What makes an environmental advocate?

By Emma Searson
Director, 100% Renewable Campaign

My path from Asheville to Environment America

The view from part of the Appalachian Trail, near the North Carolina - Tennessee border, not far from my hometown.

As part of my job, I interview a few candidates each week for Environment America’s year-long fellowship program. Generally speaking, I’m talking to college seniors, who are figuring out the very first step in their post-graduation careers. In those conversations, I invariably end up spending some time discussing why I do what I do. Last week, an interviewee asked point-blank how I first got my start in environmental advocacy, and I surprised myself by having to stop and think about it. I’ve been working in this space for almost four years now and, while I haven’t always known that a career in advocacy was what I wanted, I can see now why I can’t imagine doing anything else.

I grew up in Asheville, N.C., which, if you’ve ever visited, should make my career choice in environmental advocacy totally unsurprising. In addition to being a beautiful little city tucked into the southern Appalachian Mountains, it’s also chock full of barefoot, kale juice-drinking hippies. Nevertheless, when I was little, my environmental passion hadn’t yet developed and my career aspirations bounced all over the place. I thought I might be a lawyer like my dad. I went through a lab scientist phase shortly followed by an architect phase. For a while, I was even set on becoming a nail artist. It wasn’t until middle school that I started leaning away from a career in nail polish and putting an environmental lense over each of the other options.

In my natural habitat, just outside of Asheville, N.C..

It’s hard for me to pinpoint where my interest in the environment first came from. It could have been my mom, who has been composting in our backyard and making reusable grocery bags out of old curtains way before it was cool. Or, it might have been the sheer beauty of the place I grew up in. I definitely spent as much time as possible romping around in the forests and parks that felt like my backyard. Whichever is the case, I headed off to college to study environmental earth science and engineering, figuring that if the courses were anything like A.P. Biology, I’d love the work. I imagined my post-graduation self using science to help solve the environmental problems we’re facing -- whether that meant designing revolutionary energy technologies to combat climate change or developing sustainable farming systems.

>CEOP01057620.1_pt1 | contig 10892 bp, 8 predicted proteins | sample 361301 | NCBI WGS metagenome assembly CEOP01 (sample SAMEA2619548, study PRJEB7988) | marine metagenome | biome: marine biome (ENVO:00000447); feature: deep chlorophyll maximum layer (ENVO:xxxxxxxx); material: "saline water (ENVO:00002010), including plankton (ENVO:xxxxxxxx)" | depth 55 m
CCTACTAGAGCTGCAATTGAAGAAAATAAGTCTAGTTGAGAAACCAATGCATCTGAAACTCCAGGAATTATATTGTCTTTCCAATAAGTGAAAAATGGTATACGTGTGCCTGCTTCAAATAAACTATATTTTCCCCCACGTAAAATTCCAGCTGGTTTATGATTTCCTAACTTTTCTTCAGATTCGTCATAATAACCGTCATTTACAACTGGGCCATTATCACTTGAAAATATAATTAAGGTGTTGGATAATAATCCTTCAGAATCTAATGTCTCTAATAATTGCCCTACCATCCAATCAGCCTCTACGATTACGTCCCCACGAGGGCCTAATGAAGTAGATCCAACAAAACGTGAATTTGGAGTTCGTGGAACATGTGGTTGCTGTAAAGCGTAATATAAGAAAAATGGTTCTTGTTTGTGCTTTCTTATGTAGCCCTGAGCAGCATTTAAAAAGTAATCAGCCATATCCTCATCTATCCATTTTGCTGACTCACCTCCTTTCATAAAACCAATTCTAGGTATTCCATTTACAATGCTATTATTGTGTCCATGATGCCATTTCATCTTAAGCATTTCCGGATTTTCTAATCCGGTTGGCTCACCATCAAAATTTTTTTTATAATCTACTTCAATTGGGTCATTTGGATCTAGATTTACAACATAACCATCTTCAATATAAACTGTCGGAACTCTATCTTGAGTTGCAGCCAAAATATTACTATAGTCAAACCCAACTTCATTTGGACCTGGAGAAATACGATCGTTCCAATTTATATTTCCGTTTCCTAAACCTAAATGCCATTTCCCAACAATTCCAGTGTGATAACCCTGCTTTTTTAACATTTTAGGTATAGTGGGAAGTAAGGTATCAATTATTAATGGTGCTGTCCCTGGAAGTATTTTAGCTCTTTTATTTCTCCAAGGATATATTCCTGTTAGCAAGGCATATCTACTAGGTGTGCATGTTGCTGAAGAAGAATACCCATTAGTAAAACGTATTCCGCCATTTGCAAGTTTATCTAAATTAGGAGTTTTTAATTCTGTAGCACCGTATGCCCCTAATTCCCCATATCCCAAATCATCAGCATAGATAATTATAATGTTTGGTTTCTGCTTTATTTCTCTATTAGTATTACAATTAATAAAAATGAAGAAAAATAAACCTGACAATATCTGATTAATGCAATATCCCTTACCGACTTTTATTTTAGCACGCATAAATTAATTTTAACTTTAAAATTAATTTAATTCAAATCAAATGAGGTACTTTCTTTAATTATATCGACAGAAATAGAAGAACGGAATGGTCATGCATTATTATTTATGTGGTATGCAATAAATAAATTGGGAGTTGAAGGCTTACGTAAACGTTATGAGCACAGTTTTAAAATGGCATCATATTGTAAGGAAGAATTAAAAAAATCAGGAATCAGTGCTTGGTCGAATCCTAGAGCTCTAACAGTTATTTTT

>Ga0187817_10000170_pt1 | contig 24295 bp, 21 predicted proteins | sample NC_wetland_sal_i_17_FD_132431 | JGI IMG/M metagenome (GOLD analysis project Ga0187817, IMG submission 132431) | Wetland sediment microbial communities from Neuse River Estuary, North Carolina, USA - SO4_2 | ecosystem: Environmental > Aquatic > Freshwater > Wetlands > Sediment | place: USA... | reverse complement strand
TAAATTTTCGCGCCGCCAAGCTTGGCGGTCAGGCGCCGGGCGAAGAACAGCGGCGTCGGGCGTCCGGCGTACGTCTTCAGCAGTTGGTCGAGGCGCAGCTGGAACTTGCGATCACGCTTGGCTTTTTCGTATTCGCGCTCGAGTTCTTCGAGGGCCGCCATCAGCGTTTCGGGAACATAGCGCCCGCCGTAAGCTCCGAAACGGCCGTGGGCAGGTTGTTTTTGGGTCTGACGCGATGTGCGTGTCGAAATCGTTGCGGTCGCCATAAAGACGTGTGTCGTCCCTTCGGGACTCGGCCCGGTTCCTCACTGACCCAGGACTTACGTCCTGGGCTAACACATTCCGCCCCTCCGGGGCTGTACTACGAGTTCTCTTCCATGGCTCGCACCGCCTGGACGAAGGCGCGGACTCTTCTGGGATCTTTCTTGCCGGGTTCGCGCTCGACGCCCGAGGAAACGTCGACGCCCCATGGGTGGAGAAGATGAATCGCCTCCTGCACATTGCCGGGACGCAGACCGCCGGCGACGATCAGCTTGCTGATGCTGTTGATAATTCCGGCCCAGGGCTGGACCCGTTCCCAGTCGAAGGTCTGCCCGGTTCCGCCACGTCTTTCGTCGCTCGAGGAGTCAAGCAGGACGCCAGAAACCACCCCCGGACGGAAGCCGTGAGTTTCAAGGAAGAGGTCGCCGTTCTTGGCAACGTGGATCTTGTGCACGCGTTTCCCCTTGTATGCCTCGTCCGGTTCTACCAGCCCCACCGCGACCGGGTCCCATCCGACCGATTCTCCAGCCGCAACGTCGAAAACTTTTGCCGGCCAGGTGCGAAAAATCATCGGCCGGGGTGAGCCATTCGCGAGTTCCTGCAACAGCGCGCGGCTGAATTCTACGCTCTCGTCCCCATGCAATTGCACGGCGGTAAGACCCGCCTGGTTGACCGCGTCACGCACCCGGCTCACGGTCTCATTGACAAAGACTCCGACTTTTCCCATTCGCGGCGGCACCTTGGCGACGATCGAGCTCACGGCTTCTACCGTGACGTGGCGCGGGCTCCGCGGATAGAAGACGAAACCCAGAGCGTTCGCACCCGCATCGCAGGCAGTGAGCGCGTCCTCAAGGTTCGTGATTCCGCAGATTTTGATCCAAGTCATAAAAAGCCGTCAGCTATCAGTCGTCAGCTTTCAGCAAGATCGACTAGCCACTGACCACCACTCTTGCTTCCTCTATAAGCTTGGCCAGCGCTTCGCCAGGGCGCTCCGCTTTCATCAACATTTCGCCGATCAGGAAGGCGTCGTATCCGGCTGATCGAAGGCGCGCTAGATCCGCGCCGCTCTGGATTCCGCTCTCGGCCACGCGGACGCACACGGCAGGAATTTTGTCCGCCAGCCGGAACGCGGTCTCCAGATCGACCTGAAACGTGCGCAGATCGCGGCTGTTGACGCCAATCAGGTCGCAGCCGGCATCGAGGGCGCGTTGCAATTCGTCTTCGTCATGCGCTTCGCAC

As the story so often goes, college led to an awakening of sorts. A couple of years in, I started to see the environmental problems I’d hoped to tackle in my engineering courses as more than technical. I took a class in political ecology that really helped me come to that realization. As we delved into texts about famines and other social crises linked to the natural world, the professor encouraged us to think more critically about how they came to be. He taught us to ask more about why changing the agricultural and energy systems that power society can be so difficult, even when both the need for transformation and the solutions to affect that change are well understood. I began to see that change doesn’t just happen because of work in a laboratory. It also depends on social and political momentum.

Outside of the classroom, I became engaged in student activism, calling on Washington University in St. Louis to divest from fossil fuels and rely less on dirty energy sources. I joined rallies and protests; I attended activist trainings and learned the basics of campaign strategy; and I even sat down with my university’s chancellor (alongside a few fellow students) to make our pitch for a fossil-free campus. In those moments, I felt the power of being part of a movement and, for the first time, felt like I was contributing to real change. Those first tastes of advocating directly for a cause I was passionate about were exhilarating. I knew I wanted more.

Some of my classmates and I at the St. Louis People's Climate March in April, 2014.

Since then, I’ve been a few different versions of an environmental advocate. I got my start with Green Corps, the field school for environmental organizers, before joining Environment America’s clean energy program. There, I initially helped drive our Go Solar campaign. Currently, I’m leading our 100% Renewable campaign. I’ve loved each of those roles for the same reason: The impact of advocacy work is powerful and motivating. It’s what both got me hooked on campus, and what has kept me coming back for more ever since. Now, it’s also what I tell each candidate I interview for our organization.